In the Roman Rite, Lent begins on Ash Wednesday and continues for forty days, plus Sundays. Lent ends with the celebration of the Evening Mass of the Lord’s Supper on Holy Thursday. By the year 325, forty days of fasting before Easter was customary. These forty days were associated with Jesus’ forty-day fast in the desert (Matthew 4:1-11). The number forty, which is a symbol of a time of testing, is also associated with:
- the forty-day fasts of Moses and Elijah,
- forty days of rain during the Flood, and
- the forty years that the people of Israel wandered in the wilderness.
The Sundays of this season are numbered: from the First Sunday of Lent to the Fifth Sunday of Lent. The following Sunday, called Passion (Palm) Sunday, marks the beginning of Holy Week.
Lent prepares us for Easter. During Lent, therefore, we do the following things:
- Fast (develops self-discipline and creates a sense of solidarity with those around the world who are struggling),
- Give alms (gives us an opportunity to share material blessings),
- Remember our baptism (gives us an opportunity to reconnect with our baptismal promises), and
- Pray for ourselves and for all people (gives us the opportunity to grow in self-awareness through a good examination of conscience).
This is a special time for catechumens as they prepare to be baptized and received into the Church.
The combination of prayer and fasting is a powerful experience. Whenever we are faced with what may appear to be insurmountable troubles, we may notice a difference if we add fasting to our prayer lives. Jesus reminds us that some situations require the power that comes from prayer and fasting, as fasting helps us to develop self-discipline. This self-discipline can spill over into our thoughts and attitudes as well. We can fast from certain foods, or we may need to fast from negative thoughts and habits. Inner peace requires self-discipline. Fasting can help move us closer to that peace.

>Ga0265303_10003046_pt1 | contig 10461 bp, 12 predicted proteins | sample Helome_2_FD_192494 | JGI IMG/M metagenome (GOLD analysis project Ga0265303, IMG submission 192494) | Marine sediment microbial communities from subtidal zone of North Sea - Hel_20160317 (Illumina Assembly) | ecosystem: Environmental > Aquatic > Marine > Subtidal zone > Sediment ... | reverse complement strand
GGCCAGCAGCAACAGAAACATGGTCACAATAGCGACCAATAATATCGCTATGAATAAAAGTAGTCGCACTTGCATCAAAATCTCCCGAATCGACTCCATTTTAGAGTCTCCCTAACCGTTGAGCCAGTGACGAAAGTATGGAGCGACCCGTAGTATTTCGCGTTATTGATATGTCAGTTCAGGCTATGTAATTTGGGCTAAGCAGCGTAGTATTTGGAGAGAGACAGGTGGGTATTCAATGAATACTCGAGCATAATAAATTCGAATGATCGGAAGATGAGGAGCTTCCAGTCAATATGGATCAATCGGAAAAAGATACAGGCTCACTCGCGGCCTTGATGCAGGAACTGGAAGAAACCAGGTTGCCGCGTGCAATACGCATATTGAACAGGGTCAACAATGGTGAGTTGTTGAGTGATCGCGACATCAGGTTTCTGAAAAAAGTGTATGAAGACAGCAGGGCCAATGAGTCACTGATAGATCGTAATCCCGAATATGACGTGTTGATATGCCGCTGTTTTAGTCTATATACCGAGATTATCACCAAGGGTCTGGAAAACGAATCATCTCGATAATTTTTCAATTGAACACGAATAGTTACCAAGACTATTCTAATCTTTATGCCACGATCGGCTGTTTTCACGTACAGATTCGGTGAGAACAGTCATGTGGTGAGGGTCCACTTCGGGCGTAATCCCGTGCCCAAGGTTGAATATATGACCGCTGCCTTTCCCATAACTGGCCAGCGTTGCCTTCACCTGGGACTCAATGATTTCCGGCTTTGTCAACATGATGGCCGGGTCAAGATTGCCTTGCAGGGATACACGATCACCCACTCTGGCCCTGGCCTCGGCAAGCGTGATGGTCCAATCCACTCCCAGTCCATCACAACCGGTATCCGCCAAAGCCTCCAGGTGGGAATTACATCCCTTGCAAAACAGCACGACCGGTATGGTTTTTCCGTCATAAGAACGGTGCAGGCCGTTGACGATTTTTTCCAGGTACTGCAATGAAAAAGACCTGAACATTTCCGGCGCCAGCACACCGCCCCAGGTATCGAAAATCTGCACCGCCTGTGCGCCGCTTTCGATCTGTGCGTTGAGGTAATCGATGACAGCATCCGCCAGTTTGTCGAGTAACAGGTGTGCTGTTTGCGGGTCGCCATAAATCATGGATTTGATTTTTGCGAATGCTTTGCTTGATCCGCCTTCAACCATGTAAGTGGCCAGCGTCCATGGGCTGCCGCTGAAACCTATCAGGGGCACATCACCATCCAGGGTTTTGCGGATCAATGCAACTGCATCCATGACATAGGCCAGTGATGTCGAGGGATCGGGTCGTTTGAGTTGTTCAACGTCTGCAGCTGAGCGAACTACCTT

Jesus fasted and prayed
Jesus spent time in the desert fasting and preparing before his public ministry. His actions reveal something powerful to us: we need to prepare if we are to serve in his kingdom. If our spirit is not prepared to serve Christ, our ministry will suffer. Since Jesus prayed and fasted before his public mission, we are called to do the same.
Pray without ceasing! (1 Thessalonians 5:17)
Because the date of Easter changes from year to year, Ash Wednesday can occur on any day from February 4 to March 11. Ash Wednesday was originally intended for penitents, who were excluded for a time from the community of faith. (Covering oneself with ashes as a sign of repentance began before Christianity.) Now Lent begins on this day. We are called to make a commitment to “turn away from sin and turn toward the Gospel.” Ash Wednesday begins a lengthy process of self-examination where we look at different areas of our lives and ask questions about our thoughts, intentions, words and actions. As we repeat this process year after year, we should see growth in many areas as we move away from ignorance and towards understanding and healing. Our faith development should move us out of ignorance, into learning, and finally into a state of restoration.